Studying abroad has long been a dream for most Chinese students and if they don’t manage going abroad, many choose to go to Hong Kong instead, but this has been causing problems.
A Cantonese lecturer reportedly used Mandarin extensively after students from the Chinese mainland asked him change languages. The class, Essential Concepts in Chinese Culture, which is a core course for all students of the Master of Arts program at City University, Hong Kong. However, according to University guidelines the lecturer was supposed to teach the class in Cantonese, reports Hong Kong based Apple Daily.
Several Hong Kong students are denying widespread reports that Mainland students and Hong Kong students have repeatedly quarreled in the classroom since the incident took place. The report said, Hong Kong students conducted the class, while other other local students protested. According to South China Morning Post:
“No quarrels took place at all,” five mainland students enrolled in the class told the South China Morning Post. “The report overwhelmingly exaggerated [the fact].”
At the very beginning of the semester, some students approached Dr. Chan Yok Hin, the lecturer, asking about giving lectures in Putonghua, but he declined that request. Students also rejected the Apple Daily‘s claim that the lecturer taught bilingually by translating into Mandarin once every three or four sentences. According to City University one-year Master of Arts program curriculum, Dr. Chan’s class is taught in Cantonese for the first semester and Mandarin for the rest. Some Chinese students were surprised when they found out most of their classes were taught in Cantonese, especially as they did not understand the dialect.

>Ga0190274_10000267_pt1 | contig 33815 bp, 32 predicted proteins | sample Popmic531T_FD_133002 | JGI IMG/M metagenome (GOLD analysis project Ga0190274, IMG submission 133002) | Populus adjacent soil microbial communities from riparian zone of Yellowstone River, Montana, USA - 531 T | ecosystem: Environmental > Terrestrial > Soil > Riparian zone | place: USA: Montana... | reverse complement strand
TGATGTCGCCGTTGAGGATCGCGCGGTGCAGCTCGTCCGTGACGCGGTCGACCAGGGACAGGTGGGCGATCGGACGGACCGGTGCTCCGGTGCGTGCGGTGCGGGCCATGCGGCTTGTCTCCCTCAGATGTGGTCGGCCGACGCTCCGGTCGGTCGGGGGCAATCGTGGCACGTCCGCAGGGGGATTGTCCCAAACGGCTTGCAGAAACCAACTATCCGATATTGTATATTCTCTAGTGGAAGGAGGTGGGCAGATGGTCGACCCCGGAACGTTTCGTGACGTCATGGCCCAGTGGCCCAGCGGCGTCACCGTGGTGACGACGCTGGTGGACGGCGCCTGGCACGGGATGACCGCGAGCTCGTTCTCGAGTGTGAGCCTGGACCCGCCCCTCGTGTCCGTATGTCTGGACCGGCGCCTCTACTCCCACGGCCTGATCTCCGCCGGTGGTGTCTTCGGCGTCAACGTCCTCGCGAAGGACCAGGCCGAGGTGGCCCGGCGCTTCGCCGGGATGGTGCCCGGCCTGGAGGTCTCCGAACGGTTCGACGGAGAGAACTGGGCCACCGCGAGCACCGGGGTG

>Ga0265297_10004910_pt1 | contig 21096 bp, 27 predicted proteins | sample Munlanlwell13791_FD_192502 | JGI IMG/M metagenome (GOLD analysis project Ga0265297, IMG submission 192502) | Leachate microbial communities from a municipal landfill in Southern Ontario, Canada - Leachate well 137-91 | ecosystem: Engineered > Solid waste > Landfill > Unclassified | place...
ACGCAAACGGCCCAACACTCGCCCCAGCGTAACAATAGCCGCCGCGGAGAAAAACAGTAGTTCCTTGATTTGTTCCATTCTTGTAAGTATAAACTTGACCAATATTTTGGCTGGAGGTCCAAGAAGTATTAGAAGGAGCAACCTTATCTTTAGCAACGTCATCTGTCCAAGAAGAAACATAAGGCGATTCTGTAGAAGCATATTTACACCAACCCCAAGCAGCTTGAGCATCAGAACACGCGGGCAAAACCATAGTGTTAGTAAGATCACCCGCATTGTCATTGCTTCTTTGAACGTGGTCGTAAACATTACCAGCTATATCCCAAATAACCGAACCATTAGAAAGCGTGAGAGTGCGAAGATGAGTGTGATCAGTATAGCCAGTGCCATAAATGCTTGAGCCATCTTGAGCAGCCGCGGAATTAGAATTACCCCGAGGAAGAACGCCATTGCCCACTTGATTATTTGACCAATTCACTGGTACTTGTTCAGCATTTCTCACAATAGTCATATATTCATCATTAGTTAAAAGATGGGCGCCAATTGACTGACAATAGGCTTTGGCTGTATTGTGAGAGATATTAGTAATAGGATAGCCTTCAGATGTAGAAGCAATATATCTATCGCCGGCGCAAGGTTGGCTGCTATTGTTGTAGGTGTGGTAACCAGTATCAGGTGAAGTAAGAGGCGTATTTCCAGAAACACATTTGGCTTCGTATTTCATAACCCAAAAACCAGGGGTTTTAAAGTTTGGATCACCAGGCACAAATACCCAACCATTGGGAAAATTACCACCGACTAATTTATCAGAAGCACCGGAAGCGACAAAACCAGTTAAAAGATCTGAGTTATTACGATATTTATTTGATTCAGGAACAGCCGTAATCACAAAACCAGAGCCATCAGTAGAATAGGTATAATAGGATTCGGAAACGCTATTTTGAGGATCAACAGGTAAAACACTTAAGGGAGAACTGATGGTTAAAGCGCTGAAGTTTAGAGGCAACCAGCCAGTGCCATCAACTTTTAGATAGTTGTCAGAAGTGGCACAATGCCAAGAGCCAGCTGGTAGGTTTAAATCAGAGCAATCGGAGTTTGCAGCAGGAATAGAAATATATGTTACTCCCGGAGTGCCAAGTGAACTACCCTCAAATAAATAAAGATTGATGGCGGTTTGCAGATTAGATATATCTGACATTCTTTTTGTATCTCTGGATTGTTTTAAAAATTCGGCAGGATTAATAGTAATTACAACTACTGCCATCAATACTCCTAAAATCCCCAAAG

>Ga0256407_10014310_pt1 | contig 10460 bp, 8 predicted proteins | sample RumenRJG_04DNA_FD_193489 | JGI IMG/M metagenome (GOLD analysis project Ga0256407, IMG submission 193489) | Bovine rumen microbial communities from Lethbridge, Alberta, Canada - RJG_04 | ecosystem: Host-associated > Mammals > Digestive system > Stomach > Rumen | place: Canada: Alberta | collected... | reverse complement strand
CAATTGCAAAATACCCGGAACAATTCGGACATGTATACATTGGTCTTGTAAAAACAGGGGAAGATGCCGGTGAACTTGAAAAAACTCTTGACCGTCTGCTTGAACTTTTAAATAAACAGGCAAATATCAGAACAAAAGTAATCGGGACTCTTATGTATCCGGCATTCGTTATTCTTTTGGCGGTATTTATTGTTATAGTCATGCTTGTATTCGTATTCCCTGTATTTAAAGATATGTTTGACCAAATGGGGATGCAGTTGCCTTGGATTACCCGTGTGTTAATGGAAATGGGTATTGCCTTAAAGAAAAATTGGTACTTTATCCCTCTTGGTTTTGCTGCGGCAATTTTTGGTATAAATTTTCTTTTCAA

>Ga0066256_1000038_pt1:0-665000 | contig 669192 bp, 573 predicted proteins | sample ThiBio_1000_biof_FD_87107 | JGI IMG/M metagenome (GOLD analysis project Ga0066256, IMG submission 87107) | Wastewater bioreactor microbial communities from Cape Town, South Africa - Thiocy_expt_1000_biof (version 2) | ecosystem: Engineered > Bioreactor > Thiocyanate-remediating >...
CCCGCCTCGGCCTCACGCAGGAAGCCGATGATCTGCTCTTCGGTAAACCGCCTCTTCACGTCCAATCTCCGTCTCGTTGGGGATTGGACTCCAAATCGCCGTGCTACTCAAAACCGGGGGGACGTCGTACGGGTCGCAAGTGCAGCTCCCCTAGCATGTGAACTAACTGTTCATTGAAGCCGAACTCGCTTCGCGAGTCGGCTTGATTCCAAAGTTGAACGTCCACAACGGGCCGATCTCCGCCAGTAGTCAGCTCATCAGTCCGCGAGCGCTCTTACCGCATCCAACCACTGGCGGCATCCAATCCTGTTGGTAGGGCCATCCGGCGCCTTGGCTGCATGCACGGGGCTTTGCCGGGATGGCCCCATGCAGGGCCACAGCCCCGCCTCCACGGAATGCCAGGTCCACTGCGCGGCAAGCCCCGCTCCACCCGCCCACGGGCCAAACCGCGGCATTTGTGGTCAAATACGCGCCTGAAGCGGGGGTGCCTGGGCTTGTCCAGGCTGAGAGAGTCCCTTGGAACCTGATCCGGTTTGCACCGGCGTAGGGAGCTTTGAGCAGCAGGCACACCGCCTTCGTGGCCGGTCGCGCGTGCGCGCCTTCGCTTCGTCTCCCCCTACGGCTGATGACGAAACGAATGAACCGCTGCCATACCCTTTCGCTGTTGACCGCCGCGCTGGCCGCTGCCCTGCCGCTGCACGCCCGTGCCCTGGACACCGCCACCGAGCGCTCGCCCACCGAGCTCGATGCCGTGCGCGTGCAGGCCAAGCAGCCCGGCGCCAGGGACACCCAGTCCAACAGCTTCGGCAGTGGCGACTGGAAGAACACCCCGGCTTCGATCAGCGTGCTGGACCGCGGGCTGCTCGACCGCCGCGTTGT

The students from the Chinese mainland occupy 83 per cent of foreign students studying in Hong Kong universities, 12.5 per cent are from the other parts of Asia and 4.5 per cent from the rest of the world. These mainland students are intelligent and hard-working. They have had to survive intense competition with the locals to get a place in the university. Many claim that these students appreciate their opportunity much more than the locals do. After graduation, many of them choose to stay and get a job in Hong Kong.
A report from China Daily said:
“On the other hand, I fear many overseas students will choose to return to their native lands to work once they finish their studies here. Some academics say we should attract more international students (not from the mainland) to live up to our wish of turning Hong Kong into an international education hub. But the reality is cruel.”
Regardless whether the reported squabbles are true or not, there is no doubt that it will be more conducive to both sides if students from the Chinese mainland receive some prior training Cantonese and the administrators made more aware of the students’ cultural needs.